Alliance Opposes Private Savings Scheme
Alliance Opposes Private Savings Scheme For Teritary Education
6 May 2002
Alliance education spokesperson Liz Gordon today stated her party's clear opposition to the introduction of a private individualised savings scheme for tertiary education.
This was in response to reports that Treasury are investigating a scheme where families would pay into a voluntary savings scheme in order to finance the education of their children.
"The Alliance does not think this is the way forward for tertiary education, as it would reinforce some of the worst inequities created by the student loan scheme. Nor does it help solve any of the huge issues created by user pays education and existing student debt.
"A private savings scheme would be highly regressive as students from rich families will be more able to make contributions to the scheme, leaving those students from poor families unable to escape the debt spiral of student loans.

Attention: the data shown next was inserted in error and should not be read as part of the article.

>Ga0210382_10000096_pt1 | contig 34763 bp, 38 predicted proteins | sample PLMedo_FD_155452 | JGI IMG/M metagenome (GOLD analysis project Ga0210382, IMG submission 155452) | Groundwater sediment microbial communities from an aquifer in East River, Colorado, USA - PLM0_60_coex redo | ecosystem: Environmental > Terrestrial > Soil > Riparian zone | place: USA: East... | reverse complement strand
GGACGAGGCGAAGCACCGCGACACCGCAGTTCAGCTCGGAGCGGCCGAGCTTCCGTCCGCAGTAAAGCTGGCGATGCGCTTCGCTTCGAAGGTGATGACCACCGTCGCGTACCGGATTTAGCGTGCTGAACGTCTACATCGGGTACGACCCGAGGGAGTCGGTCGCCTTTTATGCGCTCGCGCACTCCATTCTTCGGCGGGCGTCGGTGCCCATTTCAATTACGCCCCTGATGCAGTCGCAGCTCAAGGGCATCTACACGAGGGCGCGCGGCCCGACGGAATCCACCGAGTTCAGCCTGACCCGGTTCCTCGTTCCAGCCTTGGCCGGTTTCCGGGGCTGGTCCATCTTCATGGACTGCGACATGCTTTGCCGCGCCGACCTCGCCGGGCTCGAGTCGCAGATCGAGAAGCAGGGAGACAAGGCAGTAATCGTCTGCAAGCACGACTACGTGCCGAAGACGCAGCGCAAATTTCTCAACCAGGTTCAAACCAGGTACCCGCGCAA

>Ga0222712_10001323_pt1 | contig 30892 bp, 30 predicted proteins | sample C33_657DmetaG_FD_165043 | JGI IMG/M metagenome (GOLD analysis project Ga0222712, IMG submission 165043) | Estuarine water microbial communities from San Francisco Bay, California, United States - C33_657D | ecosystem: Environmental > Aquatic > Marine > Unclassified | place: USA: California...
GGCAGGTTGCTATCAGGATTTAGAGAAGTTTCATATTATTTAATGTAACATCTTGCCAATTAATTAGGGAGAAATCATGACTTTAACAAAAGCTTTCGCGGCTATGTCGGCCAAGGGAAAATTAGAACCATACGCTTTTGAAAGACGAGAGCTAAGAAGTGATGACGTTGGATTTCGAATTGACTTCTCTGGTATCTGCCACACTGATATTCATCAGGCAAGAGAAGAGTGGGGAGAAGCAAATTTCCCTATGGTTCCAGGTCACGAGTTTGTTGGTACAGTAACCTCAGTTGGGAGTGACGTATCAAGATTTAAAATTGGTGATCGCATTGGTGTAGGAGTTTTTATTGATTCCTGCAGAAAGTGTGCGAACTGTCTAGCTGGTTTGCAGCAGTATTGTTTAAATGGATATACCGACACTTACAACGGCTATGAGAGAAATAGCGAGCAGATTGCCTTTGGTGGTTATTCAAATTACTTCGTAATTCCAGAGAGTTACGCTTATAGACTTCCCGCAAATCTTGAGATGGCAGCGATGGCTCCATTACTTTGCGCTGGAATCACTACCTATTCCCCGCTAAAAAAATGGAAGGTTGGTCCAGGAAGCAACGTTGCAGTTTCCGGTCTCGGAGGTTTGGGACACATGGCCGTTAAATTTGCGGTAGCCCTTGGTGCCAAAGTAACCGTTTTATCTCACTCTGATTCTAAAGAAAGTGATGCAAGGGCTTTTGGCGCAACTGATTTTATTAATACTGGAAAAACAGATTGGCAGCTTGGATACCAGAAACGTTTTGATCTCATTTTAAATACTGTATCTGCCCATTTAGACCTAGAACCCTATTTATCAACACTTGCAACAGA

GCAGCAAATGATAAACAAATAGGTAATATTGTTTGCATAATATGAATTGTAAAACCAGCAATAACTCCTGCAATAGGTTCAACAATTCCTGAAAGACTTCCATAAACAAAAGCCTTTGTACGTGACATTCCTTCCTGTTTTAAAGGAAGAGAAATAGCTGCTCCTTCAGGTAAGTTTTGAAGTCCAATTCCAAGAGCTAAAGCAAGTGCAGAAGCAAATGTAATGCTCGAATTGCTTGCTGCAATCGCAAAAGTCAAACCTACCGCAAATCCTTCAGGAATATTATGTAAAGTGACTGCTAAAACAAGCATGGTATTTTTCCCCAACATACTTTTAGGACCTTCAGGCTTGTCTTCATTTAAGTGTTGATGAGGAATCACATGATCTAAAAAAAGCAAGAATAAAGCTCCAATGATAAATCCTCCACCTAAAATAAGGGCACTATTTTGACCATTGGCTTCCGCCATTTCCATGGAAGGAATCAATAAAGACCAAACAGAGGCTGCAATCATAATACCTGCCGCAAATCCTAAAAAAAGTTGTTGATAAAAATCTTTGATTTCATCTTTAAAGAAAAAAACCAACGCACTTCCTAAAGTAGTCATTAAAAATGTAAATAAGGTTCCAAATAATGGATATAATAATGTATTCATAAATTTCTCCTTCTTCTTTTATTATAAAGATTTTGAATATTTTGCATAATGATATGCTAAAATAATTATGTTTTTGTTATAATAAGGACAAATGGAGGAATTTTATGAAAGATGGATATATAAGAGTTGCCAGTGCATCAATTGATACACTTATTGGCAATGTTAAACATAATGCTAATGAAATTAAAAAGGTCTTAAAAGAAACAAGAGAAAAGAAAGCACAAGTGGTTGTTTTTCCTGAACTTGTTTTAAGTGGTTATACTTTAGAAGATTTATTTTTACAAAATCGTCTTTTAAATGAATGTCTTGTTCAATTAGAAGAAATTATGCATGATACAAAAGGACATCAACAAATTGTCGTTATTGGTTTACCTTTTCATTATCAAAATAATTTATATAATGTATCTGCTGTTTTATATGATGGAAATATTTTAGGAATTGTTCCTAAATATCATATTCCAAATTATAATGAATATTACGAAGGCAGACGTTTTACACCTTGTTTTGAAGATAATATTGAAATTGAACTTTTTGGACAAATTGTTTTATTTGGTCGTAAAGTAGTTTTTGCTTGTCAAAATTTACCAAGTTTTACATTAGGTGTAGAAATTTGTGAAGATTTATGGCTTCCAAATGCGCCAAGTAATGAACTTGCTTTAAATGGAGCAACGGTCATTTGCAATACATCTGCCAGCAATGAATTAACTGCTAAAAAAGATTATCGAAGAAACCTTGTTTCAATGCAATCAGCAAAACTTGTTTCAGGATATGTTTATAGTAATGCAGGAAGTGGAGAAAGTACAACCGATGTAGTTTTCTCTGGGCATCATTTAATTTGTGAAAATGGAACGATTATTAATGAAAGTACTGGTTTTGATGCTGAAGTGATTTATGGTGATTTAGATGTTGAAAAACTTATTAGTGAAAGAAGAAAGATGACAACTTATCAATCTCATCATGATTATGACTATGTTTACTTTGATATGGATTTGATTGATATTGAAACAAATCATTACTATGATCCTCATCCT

"It will just move us down the American road where students can only get the education their parents can afford," Dr Gordon said.
She said it was vital that the existing student debt burden was eased. However she did not support tax cuts as this would disproportionally benefit high-income graduates.
"Like the student loan scheme, the proposal for individual savings accounts for tertiary education raises huge issues concerning intergenerational inequity," said Dr Gordon.
The current generation of students have been forced to fund the costs of their tertiary education upfront, whereas their parent's generation got a free education. An individualised savings scheme would put yet more financial burdens on the current generation, as they would feel compelled to put money aside to fund their children's education, as well as servicing their own student loans.
"At a time when there is growing concern about the long term social and economic consequences of large student debts, any moves to entrench debt would be a disaster," Dr Gordon said.